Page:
Sunday, November 3, 2013

The Endless Mystery of Booking Gigs

Sometimes things annoy you to the point of anger, but then it moves beyond anger into humor. I just have to laugh at the endless frustration of trying to be your own booking agent. Everyone knows it takes a lot of time and energy, but it's a very weird way to spend your time. I'm talking about the constant emailing of jazz venues. On the good side, some of these better venues, usually run by folks who actually have played an instrument themselves( and they've been in your situation so they understand), will actually respond; it might still take a while, but eventually they might get back to you and tell you: A. We have these dates available, or B. We aren't booking in advance of March yet, or C. We are all booked up at the moment please try back in a few weeks or, D. Sorry but we don't have a spot for you, your music isn't what we are looking for or you don't have a following or you need a few more years to develop. It shows respect for the artist and respect for the scene. On the negative side, some of the venues are booked by people who probably don't have much sympathy for what musicians go through and just string you along forever. Sometimes I wish they would just tell me to kiss off.

I think the worst though is after days, weeks, months, and years(yes, years, people!) of emails (or pre internet: phone calls) you never hear anything, or you might hear once something like, "Oh, it's really busy now, try me next week." and then you just stay in this endless loop of emailing and never hearing anything. Sometimes you wonder if you should stop emailing altogether, or perhaps just be more aggressive and step up the emails. Unfortunately, I don't have any definitive line on what the etiquette is for something like this. I don't know if there are classes on how to approach booking yourself. Pianist and educator Hal Galper has some books on booking your own jazz tours and gigs, and of course there are many things online about this, although these are more geared towards Indie Rock and Pop groups.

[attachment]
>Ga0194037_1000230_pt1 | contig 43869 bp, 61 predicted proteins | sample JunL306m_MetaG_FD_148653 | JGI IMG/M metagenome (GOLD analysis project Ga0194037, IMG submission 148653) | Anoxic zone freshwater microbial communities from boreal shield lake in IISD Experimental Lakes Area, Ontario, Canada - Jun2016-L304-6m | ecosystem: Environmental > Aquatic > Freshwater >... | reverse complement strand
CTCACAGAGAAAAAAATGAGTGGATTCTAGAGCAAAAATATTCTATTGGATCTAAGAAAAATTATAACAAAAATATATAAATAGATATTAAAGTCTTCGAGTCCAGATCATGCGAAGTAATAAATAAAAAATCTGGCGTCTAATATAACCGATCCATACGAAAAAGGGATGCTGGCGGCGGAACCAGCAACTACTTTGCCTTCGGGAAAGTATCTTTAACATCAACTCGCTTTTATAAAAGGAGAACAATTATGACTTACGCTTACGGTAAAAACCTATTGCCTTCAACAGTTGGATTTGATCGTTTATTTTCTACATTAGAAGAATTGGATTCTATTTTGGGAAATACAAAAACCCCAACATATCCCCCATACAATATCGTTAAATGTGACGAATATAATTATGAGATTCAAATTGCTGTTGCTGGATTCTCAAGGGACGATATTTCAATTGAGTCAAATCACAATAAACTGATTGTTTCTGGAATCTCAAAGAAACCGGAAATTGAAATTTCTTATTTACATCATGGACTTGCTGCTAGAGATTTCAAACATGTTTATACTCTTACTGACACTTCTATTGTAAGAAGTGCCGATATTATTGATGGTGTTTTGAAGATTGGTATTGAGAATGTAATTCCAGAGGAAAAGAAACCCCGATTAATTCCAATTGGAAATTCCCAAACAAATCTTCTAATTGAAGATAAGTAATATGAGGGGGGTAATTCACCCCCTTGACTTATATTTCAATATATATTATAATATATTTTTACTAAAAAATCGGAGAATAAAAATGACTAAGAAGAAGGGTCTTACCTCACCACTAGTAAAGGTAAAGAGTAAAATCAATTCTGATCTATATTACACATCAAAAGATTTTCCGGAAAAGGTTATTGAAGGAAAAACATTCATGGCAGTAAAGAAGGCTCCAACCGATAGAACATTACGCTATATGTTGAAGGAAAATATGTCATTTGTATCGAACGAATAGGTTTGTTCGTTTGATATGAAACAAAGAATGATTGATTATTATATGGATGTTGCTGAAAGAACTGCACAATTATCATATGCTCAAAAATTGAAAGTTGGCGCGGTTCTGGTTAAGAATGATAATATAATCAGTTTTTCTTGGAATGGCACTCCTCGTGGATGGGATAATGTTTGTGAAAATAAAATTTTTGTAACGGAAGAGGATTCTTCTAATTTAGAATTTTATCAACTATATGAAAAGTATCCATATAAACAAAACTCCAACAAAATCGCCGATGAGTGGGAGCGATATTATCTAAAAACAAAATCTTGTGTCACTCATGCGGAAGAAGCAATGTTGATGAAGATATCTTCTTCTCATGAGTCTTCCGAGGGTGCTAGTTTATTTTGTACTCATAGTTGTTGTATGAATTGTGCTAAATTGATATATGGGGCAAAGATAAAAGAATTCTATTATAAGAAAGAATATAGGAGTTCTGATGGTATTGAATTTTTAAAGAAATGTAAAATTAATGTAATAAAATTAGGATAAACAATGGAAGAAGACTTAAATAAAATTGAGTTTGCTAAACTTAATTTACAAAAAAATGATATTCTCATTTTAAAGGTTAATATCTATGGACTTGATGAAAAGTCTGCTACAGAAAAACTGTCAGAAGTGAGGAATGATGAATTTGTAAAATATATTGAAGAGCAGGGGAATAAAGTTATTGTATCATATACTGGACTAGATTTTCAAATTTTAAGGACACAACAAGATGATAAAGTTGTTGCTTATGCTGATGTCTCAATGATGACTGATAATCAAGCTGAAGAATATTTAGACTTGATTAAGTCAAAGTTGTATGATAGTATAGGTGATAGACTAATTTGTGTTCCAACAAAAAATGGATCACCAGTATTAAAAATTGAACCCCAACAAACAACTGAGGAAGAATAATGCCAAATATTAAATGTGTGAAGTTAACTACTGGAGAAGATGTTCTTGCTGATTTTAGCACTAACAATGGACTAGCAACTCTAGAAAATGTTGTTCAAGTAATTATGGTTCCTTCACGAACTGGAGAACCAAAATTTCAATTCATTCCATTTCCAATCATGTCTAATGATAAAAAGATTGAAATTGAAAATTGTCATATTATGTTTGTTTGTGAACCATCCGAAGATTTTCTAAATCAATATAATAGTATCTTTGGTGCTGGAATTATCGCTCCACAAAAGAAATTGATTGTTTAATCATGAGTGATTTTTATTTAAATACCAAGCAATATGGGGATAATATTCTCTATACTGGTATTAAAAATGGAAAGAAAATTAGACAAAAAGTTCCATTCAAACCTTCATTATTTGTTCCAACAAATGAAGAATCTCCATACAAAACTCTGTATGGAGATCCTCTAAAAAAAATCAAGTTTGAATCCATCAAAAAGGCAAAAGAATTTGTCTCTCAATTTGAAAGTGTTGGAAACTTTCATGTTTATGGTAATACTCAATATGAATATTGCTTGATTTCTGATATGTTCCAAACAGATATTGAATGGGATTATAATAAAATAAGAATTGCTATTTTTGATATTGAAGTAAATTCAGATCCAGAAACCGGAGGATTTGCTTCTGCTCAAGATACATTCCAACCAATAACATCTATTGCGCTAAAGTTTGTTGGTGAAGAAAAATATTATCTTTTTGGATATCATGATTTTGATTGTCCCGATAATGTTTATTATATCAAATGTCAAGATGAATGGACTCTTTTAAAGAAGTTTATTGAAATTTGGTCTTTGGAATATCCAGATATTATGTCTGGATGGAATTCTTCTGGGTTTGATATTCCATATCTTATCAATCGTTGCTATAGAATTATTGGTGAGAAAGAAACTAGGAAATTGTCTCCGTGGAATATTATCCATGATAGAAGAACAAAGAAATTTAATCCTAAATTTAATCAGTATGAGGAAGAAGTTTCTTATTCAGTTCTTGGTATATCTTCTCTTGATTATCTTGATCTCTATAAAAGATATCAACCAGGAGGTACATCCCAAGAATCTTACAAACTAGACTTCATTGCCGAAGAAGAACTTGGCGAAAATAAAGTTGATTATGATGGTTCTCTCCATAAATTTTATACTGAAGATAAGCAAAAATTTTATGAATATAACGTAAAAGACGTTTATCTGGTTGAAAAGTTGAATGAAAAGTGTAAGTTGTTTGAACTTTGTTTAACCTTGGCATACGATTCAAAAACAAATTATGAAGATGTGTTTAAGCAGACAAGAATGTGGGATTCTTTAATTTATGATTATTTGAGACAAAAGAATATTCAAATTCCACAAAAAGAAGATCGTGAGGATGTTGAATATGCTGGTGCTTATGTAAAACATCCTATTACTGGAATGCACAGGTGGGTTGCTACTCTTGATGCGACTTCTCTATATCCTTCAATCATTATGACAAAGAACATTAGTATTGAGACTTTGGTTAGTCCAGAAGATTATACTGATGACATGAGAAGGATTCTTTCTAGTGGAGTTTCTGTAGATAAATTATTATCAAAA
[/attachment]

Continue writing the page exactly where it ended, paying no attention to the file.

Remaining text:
I suppose Hollywood movies deals with various theories on the etiquette of things like "How many days after I give a guy my number should he call me?" or "How much should I tip the Red Cap at the airport?" So in this case, is there some rule like, "If you email a jazz venue 5 times and you don't hear back, should you assume they aren't interested? Are They Just Not That Into Me?" This is especially frustrating when you have already played at said venue, and even had what was deemed to be a great, or at least good turnout. "I thought we really had some special......sob.......Oh I just want to eat a pint of Hagen-Daz and cry myself to sleep..."

It's important to realize that anyone who is in charge of booking a jazz club  has pressures that we as the artist don't have to worry about. If we play at the venue, and no one shows up, then yes, we will be depressed, but we can also just move on to another venue and try again, whereas the booking person has to answer to the owner, who needs to worry about keeping the lights on, etc... That booking person could be out of a job if he or she books too many duds. And if the person who books the music owns the joint, they might be even more worried about whether the business is good. They also might be busy running the restaurant, so they might have even less time to get back to you than someone whose only job it is to do the booking.

Furthermore, and this is key, that when you consider how few jazz clubs there are and how many jazz musicians there are in the world, then just imagine how many emails each booking agent gets. Some of these places get 500 emails a day from various musicians, some whom they know and many that they don't, and they all want to play at the club. Can you imagine having to answer 500 emails a day?